career advancement and professional growth compared to a man who is a

father, and a woman with children is not disadvantaged because she is a

woman, but because she has children. The development of a woman’s

professional career is demonstrably slower than that of a man’s, which

has in a fundamental effect on the amount of pension benefit payments.

The purpose of the disputed norm lies in removing that unjustified

difference. The question arises whether, in raising children, as

understood by the statutory provision, emphasis is laid on motherhood or

parenthood. The physiological aspect of motherhood has a not

inconsequential negative effect for a woman, not only in limiting her

status in the labor market, but also within her existing employment.

Pregnancy, childbirth, and breastfeeding are irreplaceable roles; women

cannot be replaced in them by men. Men/fathers do not find themselves in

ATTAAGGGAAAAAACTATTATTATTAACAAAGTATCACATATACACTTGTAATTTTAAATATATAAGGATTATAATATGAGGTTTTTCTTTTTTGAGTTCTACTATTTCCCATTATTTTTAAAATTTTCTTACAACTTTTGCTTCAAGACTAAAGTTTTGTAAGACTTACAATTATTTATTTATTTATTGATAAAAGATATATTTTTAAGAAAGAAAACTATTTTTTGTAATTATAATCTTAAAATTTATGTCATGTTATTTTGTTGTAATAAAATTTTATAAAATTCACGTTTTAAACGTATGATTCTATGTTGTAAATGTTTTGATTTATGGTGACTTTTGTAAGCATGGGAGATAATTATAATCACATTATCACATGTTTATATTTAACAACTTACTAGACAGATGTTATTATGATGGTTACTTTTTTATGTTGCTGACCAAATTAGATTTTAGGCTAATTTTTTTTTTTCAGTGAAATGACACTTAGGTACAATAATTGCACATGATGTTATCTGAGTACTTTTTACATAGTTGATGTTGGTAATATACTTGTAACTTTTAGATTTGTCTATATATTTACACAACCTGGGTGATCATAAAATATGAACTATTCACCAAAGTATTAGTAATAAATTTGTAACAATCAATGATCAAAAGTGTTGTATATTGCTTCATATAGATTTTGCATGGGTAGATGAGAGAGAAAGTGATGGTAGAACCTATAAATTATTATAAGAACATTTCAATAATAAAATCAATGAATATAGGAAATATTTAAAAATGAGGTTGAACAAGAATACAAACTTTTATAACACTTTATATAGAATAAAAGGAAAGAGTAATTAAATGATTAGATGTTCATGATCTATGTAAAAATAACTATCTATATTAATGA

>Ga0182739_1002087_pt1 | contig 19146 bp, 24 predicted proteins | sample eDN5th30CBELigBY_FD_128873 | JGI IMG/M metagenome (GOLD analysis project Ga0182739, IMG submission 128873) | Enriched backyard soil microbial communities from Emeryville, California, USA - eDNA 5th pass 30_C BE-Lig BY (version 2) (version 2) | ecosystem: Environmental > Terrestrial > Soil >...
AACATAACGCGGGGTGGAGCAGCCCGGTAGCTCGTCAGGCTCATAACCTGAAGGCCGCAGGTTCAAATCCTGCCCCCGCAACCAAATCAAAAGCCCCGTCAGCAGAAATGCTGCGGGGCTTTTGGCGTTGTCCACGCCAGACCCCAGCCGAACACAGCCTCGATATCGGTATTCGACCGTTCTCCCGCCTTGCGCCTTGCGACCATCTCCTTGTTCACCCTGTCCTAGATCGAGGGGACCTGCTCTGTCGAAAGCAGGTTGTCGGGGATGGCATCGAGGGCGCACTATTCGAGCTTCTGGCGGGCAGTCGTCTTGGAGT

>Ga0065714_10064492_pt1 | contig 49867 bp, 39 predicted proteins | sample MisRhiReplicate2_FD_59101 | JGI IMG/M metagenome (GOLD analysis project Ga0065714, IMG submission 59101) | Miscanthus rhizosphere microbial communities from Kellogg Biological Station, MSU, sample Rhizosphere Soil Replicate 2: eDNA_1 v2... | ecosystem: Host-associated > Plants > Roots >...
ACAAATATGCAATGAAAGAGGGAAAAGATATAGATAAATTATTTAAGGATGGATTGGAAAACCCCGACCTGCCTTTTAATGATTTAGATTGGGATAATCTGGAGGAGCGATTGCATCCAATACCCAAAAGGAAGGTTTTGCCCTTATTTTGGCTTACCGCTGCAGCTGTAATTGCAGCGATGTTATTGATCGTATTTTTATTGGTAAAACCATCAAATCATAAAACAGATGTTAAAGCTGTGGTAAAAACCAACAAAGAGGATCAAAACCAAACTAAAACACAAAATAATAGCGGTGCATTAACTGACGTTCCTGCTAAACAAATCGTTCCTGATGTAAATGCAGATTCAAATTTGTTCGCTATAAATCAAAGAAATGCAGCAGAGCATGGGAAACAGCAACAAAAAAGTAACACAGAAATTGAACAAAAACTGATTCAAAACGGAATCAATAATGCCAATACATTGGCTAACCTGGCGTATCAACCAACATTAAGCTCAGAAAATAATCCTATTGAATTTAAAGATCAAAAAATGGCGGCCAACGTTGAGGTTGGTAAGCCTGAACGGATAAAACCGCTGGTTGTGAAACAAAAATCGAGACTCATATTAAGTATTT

this situation, even in the event that they assume family and parental

responsibilities connected with raising a child. In the current social

context other parental responsibilities do not have the same effect on

their career advancement as in the case of women/mothers. Thus, giving

priority to motherhood can be considered just and correct, not

establishing discriminatory treatment of the sexes. The retirement ages

are progressively radually being aligned so that for men, as for women

who do not have children, they will be 63 years of age after 31 December

2012. The setting of a different retirement age for women and men is

not a matter only for the Czech Republic. The CSSA notes that any

deliberation about setting a lower retirement age for men in connection

with raising children should be supported not only by a serious study of

the economic consequences of such a step, but also by other studies of a